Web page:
In the city she felt the stir of anxiety on the streets, and day by day it entered her. On the TV, missiles, warheads, ships steaming towards Cuba. The end of the world. Fritz sat quiet and sombre. In the mornings she felt the foreboding, the impending doom, gigantic explosions and firestorms flashing across her mind. She thought of home, her father, Evelyn in a houseful of kids, danger floating close. No one was safe. One day she saw a rich woman emerge from a building, usher children into a taxi. Everywhere an exodus, people holding their breaths, looking at one another. As if we are all brothers and sisters, Tess thought. One night the president addressed the nation. She was mesmerised by his beauty, his pain, as if the words themselves afflicted him. Thank you and good night. Month by month in that first year Tess discovered a rhythm to her life in the city. The early-morning rise, the subway ride downtown, the day spent among patients and colleagues on the ward. On Sundays when she was off duty she went to Mass with her aunt Molly at the chapel of St Elizabeth’s Hospital. On other days she went to the library on West 179th Street and browsed the bookshelves and sat at a table reading. She came to understand that she could live almost anywhere, so long as there was someone of hers—her own kin—there. She looked out of windows. She drifted, distant and composed, through each working day, the routes and rhythms of trains and subways, streets and corridors, already set into her neural grid. Days off she spent in the library, vaguely dreaming, vaguely sick, or in the park, staring at men walking home from work. In the apartment the fan whirred and she looked out and examined the day.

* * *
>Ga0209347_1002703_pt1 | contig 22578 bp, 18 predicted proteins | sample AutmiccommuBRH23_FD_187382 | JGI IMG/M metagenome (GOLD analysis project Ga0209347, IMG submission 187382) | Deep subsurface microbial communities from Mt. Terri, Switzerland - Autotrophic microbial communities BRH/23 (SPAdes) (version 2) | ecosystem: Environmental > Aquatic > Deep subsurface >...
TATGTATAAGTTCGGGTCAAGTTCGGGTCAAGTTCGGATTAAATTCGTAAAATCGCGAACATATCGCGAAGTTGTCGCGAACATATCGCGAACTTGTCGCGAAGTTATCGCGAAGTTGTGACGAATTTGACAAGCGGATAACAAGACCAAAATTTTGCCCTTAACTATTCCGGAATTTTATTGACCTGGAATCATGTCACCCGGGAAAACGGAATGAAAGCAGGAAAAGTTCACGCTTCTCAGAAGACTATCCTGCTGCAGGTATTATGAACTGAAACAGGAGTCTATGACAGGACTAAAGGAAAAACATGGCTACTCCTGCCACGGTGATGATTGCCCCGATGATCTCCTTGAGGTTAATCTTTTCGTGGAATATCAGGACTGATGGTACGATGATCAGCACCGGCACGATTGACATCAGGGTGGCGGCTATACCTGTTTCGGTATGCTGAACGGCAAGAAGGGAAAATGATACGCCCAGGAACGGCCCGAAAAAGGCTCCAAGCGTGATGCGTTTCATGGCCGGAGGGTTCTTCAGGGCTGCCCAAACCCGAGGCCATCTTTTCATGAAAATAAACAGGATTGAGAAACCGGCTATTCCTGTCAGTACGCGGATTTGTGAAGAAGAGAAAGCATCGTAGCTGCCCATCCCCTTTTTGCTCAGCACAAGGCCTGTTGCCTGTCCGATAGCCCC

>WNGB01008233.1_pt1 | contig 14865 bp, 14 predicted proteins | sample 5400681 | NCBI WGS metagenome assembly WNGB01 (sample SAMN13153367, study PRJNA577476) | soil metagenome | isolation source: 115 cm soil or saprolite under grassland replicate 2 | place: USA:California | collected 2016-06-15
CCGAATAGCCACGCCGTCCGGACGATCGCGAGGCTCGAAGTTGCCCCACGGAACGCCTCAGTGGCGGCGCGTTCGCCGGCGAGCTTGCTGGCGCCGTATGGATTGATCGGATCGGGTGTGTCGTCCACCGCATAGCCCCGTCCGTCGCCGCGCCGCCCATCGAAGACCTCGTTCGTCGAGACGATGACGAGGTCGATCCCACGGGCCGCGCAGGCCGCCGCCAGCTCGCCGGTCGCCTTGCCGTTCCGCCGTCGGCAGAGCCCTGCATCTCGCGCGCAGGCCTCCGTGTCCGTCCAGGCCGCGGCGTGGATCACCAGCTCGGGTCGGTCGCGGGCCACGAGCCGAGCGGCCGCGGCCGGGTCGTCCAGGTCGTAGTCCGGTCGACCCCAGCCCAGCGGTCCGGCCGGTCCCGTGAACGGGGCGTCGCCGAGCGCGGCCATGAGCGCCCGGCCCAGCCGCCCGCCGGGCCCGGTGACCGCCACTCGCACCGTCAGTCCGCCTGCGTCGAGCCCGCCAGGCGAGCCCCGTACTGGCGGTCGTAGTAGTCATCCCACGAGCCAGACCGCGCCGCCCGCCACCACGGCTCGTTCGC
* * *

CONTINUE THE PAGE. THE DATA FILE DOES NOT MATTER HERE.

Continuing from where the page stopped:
Nothing was more fully or finely felt, ever again, as the days and nights of that first summer with the child. Her eyes were permanently trained on his and his were locked on hers, a flow of wondrous love streaming between them. Flesh of my flesh, blood of my blood. She took him into her bed at night, wanted to put him back inside her. In the morning she shaded his face from the sun slanting through the blinds. She put soft seamless clothes on him, so that no harshness would touch his skin. She did not ever want to leave the apartment or break the spell. She wanted no interruption, no sight or sound or dissonance from the world to dull his radiance or endanger him.